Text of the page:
Reading Skills for Academic Study

Reading critically

Critical reading

It is important to read critically. Critical reading requires you to evaluate the arguments in the text. You need to distinguish fact from opinion, and look at arguments given for and against the various claims. This also means being aware of your opinions and assumptions (positive and negative) of the text you are reading so you can evaluate it honestly. It is also important to be aware of the writer's background, assumptions and purposes. All writers have a reason for writing and will emphasise details which support their reason for writing and ignore details that do not.

The following questions may be usefully asked about any text you are reading:

A Purpose and background
  1. Why are you reading this text? What is your purpose?
  2. What type of text is it: research report, essay, textbook, book review?
  3. What do you know about the subject of the text?
  4. What else has been written on the subject of the text?
  5. What controversies exist in this area? How does this text fit in?
B The author and the text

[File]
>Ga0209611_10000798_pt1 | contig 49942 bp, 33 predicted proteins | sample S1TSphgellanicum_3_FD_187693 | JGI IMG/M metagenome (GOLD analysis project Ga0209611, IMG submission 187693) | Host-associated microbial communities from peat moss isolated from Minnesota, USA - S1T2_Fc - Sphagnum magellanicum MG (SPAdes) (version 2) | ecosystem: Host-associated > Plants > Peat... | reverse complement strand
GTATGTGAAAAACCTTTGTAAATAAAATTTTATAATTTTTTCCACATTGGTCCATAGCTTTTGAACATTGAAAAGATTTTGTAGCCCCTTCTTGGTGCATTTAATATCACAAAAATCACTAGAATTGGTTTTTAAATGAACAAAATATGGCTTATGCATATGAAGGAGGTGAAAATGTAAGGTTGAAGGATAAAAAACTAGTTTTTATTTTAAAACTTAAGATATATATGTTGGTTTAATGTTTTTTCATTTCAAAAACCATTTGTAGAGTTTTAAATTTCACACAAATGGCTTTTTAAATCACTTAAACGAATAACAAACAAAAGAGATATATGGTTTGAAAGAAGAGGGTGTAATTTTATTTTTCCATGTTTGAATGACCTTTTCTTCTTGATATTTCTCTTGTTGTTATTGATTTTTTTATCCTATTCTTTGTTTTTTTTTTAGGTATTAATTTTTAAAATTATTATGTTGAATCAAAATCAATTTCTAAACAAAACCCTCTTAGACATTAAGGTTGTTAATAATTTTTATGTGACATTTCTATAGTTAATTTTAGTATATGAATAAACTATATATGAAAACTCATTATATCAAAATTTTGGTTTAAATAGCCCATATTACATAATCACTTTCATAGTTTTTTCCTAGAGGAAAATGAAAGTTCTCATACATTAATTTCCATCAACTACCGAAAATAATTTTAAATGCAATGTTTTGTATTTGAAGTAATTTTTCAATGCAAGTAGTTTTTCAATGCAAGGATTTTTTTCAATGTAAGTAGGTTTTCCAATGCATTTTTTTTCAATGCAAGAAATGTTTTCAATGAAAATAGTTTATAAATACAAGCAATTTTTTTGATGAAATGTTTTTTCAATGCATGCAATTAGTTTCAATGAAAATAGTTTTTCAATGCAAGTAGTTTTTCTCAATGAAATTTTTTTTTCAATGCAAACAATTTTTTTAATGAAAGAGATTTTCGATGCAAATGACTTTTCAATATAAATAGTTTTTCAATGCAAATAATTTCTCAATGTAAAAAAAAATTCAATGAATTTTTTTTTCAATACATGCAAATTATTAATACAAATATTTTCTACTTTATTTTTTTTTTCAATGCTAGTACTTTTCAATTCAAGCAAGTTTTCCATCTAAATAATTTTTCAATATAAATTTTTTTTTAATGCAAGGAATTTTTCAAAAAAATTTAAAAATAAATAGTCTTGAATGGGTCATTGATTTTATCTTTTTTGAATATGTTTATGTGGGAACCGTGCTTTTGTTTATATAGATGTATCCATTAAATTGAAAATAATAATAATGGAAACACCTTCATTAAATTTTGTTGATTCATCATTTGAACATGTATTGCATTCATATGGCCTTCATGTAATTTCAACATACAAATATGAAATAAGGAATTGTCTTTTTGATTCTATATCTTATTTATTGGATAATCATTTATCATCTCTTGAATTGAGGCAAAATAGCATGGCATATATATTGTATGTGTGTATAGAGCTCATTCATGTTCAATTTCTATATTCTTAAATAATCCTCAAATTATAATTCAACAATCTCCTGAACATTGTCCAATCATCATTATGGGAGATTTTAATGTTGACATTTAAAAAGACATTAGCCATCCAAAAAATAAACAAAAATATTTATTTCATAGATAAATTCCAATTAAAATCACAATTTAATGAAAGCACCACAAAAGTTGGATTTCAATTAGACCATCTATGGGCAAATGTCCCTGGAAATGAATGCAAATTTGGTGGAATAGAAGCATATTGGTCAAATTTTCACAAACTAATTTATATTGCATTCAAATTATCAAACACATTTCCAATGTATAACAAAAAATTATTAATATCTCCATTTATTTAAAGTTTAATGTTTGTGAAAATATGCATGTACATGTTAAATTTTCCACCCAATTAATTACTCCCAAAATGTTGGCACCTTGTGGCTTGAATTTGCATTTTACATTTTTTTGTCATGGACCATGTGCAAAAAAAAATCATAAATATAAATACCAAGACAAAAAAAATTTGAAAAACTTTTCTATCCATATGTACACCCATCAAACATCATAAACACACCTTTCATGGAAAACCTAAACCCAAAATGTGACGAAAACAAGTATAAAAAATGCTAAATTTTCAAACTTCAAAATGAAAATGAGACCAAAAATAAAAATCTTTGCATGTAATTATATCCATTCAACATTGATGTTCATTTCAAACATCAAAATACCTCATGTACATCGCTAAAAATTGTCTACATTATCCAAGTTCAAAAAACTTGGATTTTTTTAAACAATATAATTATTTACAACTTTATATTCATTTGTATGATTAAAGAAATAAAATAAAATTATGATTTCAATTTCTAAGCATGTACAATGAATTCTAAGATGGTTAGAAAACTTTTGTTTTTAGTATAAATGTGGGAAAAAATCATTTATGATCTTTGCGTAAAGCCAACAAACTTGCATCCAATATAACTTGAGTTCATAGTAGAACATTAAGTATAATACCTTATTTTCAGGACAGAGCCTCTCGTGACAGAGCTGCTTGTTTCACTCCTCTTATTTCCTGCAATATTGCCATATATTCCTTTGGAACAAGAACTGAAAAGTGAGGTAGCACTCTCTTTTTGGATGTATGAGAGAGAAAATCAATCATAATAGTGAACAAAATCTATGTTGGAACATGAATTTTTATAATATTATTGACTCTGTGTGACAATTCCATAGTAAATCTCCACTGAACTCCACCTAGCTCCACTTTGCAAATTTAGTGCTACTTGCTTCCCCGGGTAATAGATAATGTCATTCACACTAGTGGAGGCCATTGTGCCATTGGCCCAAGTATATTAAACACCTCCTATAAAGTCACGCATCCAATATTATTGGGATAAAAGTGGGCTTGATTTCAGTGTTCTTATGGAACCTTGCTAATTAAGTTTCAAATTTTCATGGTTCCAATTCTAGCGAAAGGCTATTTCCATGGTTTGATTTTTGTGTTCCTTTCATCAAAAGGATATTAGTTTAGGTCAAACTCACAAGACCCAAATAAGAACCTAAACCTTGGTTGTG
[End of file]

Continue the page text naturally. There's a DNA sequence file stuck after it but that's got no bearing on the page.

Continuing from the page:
1. Who is the author? What do you know about the author? What authority does the author have?
  2. Who is the intended audience?
  3. What is the author's purpose? Why has the text been written?
  4. What is the source of the text? Is it reputable? Who is the publisher? What reputation to they have?
  5. What is the date of publication? Is it appropriate to the argument?
  6. What is the writer's attitude towards the topic?
  7. What conclusions are drawn?
C Evidence used
  1. Is there a clear distinction between fact and opinion?
  2. Is evidence used to support arguments? How good is the evidence? Are all the points supported?
  3. In an experimental study, was the sample size adequate and are the statistics reliable?
  4. Are there any unsupported points? Are they well-known facts or generally accepted opinions?
  5. How does the writer use other texts and other people's ideas?
  6. Are the writer's conclusions reasonable in the light of the evidence presented?
  7. How do the conclusions relate to other similar research?
D Assumptions made
  1. What assumptions has the writer made? Are they valid?
  2. What beliefs or values does the writer hold? Are they explicit?
  3. Look at the language that is used, e.g. active/passive verbs, nominalisations, pronouns, ergative verbs, articles, etc. Is it always possible to identify participants and processes? e.g. compare: the government increased taxes; they increased the taxes, taxes were increased; taxes increased; the taxes increased, there was an increase in taxes
  4. Look for emphatic words such as it is obvious, definitely and of course.
  5. Look for hedges: possible, might, perhaps.
  6. Look for emotional arguments, use of maximisers: completely, absolutely, entirely, or minimisers: only, just, hardly, simply, merely.
  7. How else could the text have been written?


Read the following example: Example 1


Try these exercises: Exercise 1, Exercise 2